2° The second amendment is quite short, and the SCOTUS jurisprudence on this matter is quite recent. So, now, there is a right to bear "arms". How do we interpret "arms". Once removed the hypothesis of "arms" meaning the upper counterpart of legs (sorry, I could not resist), it remains : today, a bazzoka is adequately described as an "arm", as well as a knife, a handgun, a shotgun, an AK47, etc. If you are a "textualist" or "semantic" originalist, you have to interpret arms as referring to the kind of things that were referred to by the word "arms": that is one-shot guns, muskets, sabres, etc ! Antiques! If you argue that the contemporary meaning of "arms" should be relevant, then on what basis will you distinguish between a handgun and a bazooka, since such disinctions are not to be found in the Constitution ? Well you may ground your distincion on a feeling of what is reasonable (on any reasonable interpretation of the 2nd amendment, bazookas are not protected). But one's sense of what is reasonable may vary from another's. And I do not see what prevents an NRA-enthusiast to argue that, once you entrench the 2nd amendment, all types of arms should be protected under it.

In other words, I do not see how Heller and Macdonald do really allow for restrictions, once the right to keep and bear arms is an absolute right. In any civilized country, there is a right to K&B arms, but it is conditional right : you may have arms only if you correspond to certain conditions. This is problem of legal philosophy if you will : there is a difference between a conditional right even to all arms (and conditions may vary of course with the type of arms); and an absolute right to only some types of arms, the others being (possibly) restricted. SCOUS has chosen the second. And since there is no basis for restriction given the actual composition of the Court and the 5 Justices's sense of what is reasonable, I do not see how things can change unless Heller and MacDonald are overruled.

As usual, sorry for my poor English.

[1] I think we should refer to the "militia" in some way (e.g., it helps determine proper regulations, such as some sort of training requirement).

Also, the right isn't only present in the home either in regard to keep or bear. Heller just notes that it is specifically clear there, regulation harder to justify. See previous comment.

[2] There was previous interpret ion, e.g. U.S. v. Miller (1930s) and (in dicta) acceptance of concealed carry bans (Robertson v. Baldwin) decades before that.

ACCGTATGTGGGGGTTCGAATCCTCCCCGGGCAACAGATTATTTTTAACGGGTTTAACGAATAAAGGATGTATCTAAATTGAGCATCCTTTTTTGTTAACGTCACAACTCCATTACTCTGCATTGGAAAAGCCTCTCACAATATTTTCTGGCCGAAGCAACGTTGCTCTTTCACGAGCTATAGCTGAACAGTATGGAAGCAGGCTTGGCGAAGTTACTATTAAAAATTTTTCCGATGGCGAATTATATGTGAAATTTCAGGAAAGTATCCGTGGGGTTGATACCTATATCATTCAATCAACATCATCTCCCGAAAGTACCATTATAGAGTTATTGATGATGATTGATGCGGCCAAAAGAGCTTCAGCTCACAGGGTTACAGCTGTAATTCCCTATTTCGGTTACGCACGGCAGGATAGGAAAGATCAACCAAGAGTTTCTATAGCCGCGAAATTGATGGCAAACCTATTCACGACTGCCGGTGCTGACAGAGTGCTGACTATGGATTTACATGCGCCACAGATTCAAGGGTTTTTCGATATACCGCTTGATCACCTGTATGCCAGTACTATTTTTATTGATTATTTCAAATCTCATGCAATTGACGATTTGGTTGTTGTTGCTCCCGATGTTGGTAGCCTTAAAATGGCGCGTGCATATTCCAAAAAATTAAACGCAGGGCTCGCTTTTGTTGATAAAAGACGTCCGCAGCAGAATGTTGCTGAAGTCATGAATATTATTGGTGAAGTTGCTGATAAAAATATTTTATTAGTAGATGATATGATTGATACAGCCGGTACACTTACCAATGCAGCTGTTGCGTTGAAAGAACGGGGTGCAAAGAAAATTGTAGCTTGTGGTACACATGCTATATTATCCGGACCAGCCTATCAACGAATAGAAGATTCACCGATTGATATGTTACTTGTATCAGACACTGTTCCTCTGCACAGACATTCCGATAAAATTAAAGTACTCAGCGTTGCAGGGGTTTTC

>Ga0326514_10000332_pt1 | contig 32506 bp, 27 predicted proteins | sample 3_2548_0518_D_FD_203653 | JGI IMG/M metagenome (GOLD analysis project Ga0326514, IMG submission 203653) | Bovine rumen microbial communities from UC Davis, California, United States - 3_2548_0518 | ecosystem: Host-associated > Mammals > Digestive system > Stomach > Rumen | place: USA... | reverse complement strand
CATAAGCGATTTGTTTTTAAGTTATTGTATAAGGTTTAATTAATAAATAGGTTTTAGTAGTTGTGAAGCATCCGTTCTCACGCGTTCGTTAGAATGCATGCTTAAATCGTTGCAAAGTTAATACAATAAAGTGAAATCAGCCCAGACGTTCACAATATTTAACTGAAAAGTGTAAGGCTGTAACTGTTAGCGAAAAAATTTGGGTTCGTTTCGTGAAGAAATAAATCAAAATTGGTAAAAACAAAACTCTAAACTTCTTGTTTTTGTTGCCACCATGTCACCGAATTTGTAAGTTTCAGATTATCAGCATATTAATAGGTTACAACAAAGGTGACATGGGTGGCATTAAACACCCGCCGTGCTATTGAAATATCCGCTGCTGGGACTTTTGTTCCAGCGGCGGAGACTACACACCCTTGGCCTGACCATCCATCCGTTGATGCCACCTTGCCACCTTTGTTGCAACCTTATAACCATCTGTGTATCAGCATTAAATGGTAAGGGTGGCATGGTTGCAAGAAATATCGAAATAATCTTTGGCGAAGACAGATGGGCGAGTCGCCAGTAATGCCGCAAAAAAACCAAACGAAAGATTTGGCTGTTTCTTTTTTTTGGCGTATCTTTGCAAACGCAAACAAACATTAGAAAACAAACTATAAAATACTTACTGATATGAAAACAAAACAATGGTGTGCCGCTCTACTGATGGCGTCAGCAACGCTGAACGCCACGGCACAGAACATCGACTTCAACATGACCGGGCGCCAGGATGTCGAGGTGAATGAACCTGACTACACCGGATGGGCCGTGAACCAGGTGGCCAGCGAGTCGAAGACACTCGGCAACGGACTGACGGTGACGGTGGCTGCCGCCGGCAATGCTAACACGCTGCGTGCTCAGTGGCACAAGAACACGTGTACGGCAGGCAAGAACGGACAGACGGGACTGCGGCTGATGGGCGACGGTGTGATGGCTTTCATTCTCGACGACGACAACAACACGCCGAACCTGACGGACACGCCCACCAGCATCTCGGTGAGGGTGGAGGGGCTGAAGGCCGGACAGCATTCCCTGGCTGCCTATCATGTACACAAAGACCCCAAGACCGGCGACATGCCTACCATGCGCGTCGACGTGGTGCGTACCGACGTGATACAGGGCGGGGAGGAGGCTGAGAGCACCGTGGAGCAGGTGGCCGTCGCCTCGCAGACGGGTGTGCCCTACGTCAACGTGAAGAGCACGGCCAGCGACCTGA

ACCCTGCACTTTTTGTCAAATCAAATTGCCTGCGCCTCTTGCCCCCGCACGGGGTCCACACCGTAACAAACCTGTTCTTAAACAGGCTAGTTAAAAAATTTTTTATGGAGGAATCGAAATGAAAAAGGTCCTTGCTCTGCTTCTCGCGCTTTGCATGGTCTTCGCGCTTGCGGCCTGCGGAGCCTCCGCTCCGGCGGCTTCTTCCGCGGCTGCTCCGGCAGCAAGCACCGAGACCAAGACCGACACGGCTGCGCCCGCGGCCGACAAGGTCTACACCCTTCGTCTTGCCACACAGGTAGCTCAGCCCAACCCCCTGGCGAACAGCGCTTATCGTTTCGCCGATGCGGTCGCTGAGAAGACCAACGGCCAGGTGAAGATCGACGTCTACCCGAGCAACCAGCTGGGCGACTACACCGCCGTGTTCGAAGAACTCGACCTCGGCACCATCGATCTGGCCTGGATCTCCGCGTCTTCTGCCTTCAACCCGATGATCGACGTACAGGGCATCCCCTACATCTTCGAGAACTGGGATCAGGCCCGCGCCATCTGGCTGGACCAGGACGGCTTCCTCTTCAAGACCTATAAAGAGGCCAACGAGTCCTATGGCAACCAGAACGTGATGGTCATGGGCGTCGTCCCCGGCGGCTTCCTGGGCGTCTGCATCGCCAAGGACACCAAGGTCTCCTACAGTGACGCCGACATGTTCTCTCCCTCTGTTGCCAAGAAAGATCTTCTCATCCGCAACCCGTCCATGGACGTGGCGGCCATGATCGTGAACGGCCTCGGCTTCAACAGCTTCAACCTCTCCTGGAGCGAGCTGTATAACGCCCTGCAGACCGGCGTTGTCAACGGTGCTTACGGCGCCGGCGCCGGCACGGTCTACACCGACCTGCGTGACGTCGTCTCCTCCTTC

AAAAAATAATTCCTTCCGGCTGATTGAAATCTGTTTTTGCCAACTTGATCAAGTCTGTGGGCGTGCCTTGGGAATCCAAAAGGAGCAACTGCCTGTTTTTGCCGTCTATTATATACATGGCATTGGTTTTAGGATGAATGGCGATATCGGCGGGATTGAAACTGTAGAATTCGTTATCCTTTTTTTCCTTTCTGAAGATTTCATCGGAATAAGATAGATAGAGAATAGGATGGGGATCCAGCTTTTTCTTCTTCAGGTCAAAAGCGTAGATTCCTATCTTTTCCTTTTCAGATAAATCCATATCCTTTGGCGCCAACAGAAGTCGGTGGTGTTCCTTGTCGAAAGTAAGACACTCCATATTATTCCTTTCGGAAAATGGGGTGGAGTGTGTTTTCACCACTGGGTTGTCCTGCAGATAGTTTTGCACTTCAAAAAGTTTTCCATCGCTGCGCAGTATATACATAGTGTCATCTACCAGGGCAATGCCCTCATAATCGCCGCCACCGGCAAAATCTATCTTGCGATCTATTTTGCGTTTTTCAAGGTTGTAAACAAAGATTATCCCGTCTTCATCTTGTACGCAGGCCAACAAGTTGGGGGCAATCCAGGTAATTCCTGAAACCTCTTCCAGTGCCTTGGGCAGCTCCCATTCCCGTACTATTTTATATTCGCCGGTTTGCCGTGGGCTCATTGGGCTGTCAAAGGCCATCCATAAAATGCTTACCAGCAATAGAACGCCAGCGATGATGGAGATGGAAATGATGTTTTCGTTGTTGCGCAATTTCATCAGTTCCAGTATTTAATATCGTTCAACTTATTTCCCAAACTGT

As to defining "arms," there have been various state rulings on the point. Heller also cited tradition and common use, practicality to advance the ends cited while noting that "dangerous and unusual" weapons have been banned in a presumptive correct way, citing precedent.

There is no "absolute right" and Heller said as much. There isn't an absolute right to speech either and the contours are determined over time, partially by a myriad of case law. The same probably will be a factor here.

Also, I'm not sure why a "textualist" should think the term applies to 18th Century technology instead of some open-ended concept any more than "the press" needs to apply only to printing presses and not Kindle devices.

This comment has been removed by the author.

Mathieu Carpentier:

Your English is fine and far better than my French.

The right guaranteed by the 2A is written pretty categorically: "the right of the people to keep and bear arms, shall not be infringed."

Keep means to own and bear means to carry.

There is no basis in the text to restrict the carry of arms to the home. The only limit on the right to carry should be the countervailing rights of other property owners.

The right protects arms that an individual citizen can carry or what we call small arms. I think a reasonable argument can be made to restrict protected arms to firearms and cutting implements like knives. At the time the 2A was drafted, small arms did not mean explosives, artillery and the like. Thus, I don't believe that modern miniaturization of artillery into man-packed anti-tank and anti-aircraft rockets should be included in the class of protected arms.

There is no conflict between the prefatory clause discussing the desirability of a militia and the right set out in the main clause. The militia under the republican theory of the day was an armed citizenry meant to counter government tyranny both foreign and domestic. Thus, the prefatory clause describes one reason for the right - to ensure an armed citizenry, but not the only reason.

However, because arming a citizen militia is an important reason for the right, a very strong argument can be made that protected arms include all firearms normally possessed by a militia, which would include automatic rifles like those the Swiss and Israeli's allow their citizens to keep and sometimes bear. Justice Scalia in his Heller opinion was unwilling to go that far and instead limited protected arms to those commonly owned by the citizenry. The problem with that truncated reading of the right is that future governments could infringe on the right by outlawing new evolutions in firearms as they emerge.

Furthermore, because arming the citizen militia is a reason for the 2A right and the Constitution expressly grants Congress the power to regulate and train the militia, then Congress arguably has the power to require all armed citizens to undergo firearm training, which IMHO would be a very good idea.